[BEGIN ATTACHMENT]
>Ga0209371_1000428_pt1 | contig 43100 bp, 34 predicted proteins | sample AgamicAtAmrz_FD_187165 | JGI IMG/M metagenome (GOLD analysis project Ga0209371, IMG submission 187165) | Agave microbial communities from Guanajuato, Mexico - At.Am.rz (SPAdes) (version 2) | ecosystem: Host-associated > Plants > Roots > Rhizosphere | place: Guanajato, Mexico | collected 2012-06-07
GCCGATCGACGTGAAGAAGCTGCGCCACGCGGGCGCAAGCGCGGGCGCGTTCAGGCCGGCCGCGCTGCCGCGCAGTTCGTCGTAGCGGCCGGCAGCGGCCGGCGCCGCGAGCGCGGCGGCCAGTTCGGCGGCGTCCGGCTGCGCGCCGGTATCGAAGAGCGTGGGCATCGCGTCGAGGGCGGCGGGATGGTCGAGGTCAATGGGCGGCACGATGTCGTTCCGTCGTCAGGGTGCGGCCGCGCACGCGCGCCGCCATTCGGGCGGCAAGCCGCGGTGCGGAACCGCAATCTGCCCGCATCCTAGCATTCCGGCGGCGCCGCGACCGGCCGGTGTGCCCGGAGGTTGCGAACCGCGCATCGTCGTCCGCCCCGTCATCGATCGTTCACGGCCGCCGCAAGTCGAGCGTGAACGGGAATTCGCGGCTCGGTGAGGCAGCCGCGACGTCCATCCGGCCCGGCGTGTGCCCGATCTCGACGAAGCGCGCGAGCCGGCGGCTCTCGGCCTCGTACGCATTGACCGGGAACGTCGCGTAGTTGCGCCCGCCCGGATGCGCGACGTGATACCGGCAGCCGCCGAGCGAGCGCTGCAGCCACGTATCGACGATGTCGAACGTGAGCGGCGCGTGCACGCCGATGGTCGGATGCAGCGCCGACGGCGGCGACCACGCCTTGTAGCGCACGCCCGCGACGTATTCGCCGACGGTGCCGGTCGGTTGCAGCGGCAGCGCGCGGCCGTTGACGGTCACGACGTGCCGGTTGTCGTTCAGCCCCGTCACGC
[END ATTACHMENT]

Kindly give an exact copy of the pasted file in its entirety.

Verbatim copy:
>Ga0209371_1000428_pt1 | contig 43100 bp, 34 predicted proteins | sample AgamicAtAmrz_FD_187165 | JGI IMG/M metagenome (GOLD analysis project Ga0209371, IMG submission 187165) | Agave microbial communities from Guanajuato, Mexico - At.Am.rz (SPAdes) (version 2) | ecosystem: Host-associated > Plants > Roots > Rhizosphere | place: Guanajato, Mexico | collected 2012-06-07
GCCGATCGACGTGAAGAAGCTGCGCCACGCGGGCGCAAGCGCGGGCGCGTTCAGGCCGGCCGCGCTGCCGCGCAGTTCGTCGTAGCGGCCGGCAGCGGCCGGCGCCGCGAGCGCGGCGGCCAGTTCGGCGGCGTCCGGCTGCGCGCCGGTATCGAAGAGCGTGGGCATCGCGTCGAGGGCGGCGGGATGGTCGAGGTCAATGGGCGGCACGATGTCGTTCCGTCGTCAGGGTGCGGCCGCGCACGCGCGCCGCCATTCGGGCGGCAAGCCGCGGTGCGGAACCGCAATCTGCCCGCATCCTAGCATTCCGGCGGCGCCGCGACCGGCCGGTGTGCCCGGAGGTTGCGAACCGCGCATCGTCGTCCGCCCCGTCATCGATCGTTCACGGCCGCCGCAAGTCGAGCGTGAACGGGAATTCGCGGCTCGGTGAGGCAGCCGCGACGTCCATCCGGCCCGGCGTGTGCCCGATCTCGACGAAGCGCGCGAGCCGGCGGCTCTCGGCCTCGTACGCATTGACCGGGAACGTCGCGTAGTTGCGCCCGCCCGGATGCGCGACGTGATACCGGCAGCCGCCGAGCGAGCGCTGCAGCCACGTATCGACGATGTCGAACGTGAGCGGCGCGTGCACGCCGATGGTCGGATGCAGCGCCGACGGCGGCGACCACGCCTTGTAGCGCACGCCCGCGACGTATTCGCCGACGGTGCCGGTCGGTTGCAGCGGCAGCGCGCGGCCGTTGACGGTCACGACGTGCCGGTTGTCGTTCAGCCCCGTCACGC